DRAFT GHS General Program, SUNY OCF, 12/19/12

section 4 first aid measures
Section 4, First-aid measures
  • important symptoms/ effects
  • acute, delayed
  • required treatment
  • What do I do if I got this all over my skin?

DRAFT GHS General Program, SUNY OCF, 12/19/12

section 5 fire fighting measures
Section 5, Fire-fighting measures

DRAFT GHS General Program, SUNY OCF, 12/19/12

slide49
Section 6, Accidental release measures lists emergency procedures; protective equipment; proper methods of containment and cleanup.

DRAFT GHS General Program, SUNY OCF, 12/19/12

section 7 handling and storage
Section 7, Handling and storage

DRAFT GHS General Program, SUNY OCF, 12/19/12

section 8 exposure controls personal protection
Section 8, Exposure controls/personal protection

DRAFT GHS General Program, SUNY OCF, 12/19/12

section 9 physical and chemical properties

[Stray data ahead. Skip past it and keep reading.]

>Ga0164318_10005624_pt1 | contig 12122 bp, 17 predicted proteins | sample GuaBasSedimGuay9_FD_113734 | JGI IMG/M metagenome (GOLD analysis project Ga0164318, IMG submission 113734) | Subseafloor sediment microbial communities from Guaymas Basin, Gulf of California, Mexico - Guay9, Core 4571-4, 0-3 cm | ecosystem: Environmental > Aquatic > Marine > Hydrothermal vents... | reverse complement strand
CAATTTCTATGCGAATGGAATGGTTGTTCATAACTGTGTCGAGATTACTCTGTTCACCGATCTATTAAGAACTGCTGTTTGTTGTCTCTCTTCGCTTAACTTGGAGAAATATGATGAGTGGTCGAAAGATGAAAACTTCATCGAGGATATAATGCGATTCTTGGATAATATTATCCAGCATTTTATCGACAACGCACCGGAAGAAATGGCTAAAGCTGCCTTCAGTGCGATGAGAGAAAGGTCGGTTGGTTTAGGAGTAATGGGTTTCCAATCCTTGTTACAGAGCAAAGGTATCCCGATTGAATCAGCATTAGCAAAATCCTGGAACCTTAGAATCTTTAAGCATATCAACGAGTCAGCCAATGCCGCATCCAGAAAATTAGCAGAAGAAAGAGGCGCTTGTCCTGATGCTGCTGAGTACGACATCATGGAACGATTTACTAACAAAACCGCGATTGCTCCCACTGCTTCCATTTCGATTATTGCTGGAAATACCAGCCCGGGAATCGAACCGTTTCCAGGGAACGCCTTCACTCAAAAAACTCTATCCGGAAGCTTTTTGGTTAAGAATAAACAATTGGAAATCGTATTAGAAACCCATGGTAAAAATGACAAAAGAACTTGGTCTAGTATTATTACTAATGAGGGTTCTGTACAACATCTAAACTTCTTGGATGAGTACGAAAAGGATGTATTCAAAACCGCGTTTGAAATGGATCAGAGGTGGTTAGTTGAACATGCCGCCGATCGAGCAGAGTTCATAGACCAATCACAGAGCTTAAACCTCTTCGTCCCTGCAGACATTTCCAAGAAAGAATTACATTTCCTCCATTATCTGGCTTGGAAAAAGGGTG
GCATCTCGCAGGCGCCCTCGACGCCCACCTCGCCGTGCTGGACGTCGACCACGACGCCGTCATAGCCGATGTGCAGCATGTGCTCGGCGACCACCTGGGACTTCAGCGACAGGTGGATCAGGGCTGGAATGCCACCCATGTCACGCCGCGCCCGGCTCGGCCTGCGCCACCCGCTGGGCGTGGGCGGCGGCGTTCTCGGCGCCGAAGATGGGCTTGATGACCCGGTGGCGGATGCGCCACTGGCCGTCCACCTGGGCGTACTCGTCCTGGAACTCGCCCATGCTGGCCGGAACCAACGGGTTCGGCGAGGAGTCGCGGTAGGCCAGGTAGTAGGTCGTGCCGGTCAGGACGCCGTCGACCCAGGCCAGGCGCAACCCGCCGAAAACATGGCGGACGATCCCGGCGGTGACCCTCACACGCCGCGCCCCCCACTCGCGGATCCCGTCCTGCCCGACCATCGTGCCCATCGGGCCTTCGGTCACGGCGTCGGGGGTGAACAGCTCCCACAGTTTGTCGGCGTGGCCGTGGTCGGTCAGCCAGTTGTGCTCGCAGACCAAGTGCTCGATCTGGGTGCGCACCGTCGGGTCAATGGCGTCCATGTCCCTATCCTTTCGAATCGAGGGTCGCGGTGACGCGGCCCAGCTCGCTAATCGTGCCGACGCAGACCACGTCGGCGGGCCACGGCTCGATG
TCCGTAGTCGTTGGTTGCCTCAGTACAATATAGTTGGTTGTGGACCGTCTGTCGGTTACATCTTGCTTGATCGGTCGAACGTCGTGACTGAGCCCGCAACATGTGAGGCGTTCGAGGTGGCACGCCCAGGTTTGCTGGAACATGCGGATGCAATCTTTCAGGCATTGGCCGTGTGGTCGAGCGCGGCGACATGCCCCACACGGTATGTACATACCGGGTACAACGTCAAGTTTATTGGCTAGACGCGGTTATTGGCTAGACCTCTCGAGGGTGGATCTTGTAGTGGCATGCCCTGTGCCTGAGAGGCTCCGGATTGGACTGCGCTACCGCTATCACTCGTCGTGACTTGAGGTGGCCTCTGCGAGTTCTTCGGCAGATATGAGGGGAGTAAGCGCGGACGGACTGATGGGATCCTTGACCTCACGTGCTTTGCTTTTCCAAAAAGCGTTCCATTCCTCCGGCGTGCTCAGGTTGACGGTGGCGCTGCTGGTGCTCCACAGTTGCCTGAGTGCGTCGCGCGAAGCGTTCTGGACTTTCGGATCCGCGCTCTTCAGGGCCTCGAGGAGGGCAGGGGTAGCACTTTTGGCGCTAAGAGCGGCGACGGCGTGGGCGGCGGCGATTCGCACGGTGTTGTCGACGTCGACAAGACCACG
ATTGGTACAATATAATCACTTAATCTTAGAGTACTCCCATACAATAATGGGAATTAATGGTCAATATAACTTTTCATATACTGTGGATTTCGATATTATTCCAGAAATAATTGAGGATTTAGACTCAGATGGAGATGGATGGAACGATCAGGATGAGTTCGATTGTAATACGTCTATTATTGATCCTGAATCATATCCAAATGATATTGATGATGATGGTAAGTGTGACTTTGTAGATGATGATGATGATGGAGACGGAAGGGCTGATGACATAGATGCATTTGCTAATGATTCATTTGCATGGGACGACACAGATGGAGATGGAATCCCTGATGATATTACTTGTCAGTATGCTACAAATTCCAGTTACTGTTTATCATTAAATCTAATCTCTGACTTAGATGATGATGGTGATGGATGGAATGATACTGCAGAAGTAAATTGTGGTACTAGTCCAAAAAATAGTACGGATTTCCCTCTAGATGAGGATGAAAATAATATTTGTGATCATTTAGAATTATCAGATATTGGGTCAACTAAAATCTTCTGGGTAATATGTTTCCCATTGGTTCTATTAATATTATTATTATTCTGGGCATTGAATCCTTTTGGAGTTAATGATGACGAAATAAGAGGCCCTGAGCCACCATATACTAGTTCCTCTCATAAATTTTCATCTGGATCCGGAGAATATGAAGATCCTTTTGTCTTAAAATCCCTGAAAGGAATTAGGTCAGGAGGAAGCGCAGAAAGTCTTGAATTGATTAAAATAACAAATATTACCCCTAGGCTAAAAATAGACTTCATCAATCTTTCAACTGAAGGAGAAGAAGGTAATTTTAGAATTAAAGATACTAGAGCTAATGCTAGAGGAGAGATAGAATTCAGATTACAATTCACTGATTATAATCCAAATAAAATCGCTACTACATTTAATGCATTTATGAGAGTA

Section 9, Physical and chemical properties

DRAFT GHS General Program, SUNY OCF, 12/19/12

section 10 stability and reactivity lists chemical stability and possibility of hazardous reactions
Section 10, Stability and reactivity lists chemical stability and possibility of hazardous reactions.

DRAFT GHS General Program, SUNY OCF, 12/19/12

section 11 toxicological information
Section 11, Toxicological information

DRAFT GHS General Program, SUNY OCF, 12/19/12

slide57

Section 12, Ecological information

  • Section 13, Disposal considerations
  • Section 14, Transport information
  • Section 15, Regulatory information
  • Section 16, Other information, includes the date of preparation or last revision.

DRAFT GHS General Program, SUNY OCF, 12/19/12

secondary labeling
Secondary Labeling
  • If you transfer chemicals to another container - it MUST be labeled.
    • Name of product
      • ABC Cleaner
    • General hazard warning information
      • WARNING: May cause eye irritation! Avoid eye contact!

DRAFT GHS General Program, SUNY OCF, 12/19/12

nys right to know law 12 nycrr part 820
NYS Right-to-Know Law12 NYCRR Part 820
  • Notice to Employees posted.
  • MSDS/SDS information must be provided on request.
    • Must be provided within 72 hours of employee request (excluding weekends and holidays). The employee can not be required to work with a chemical for which the information has not been provided after that 72 hours, until the info is provided.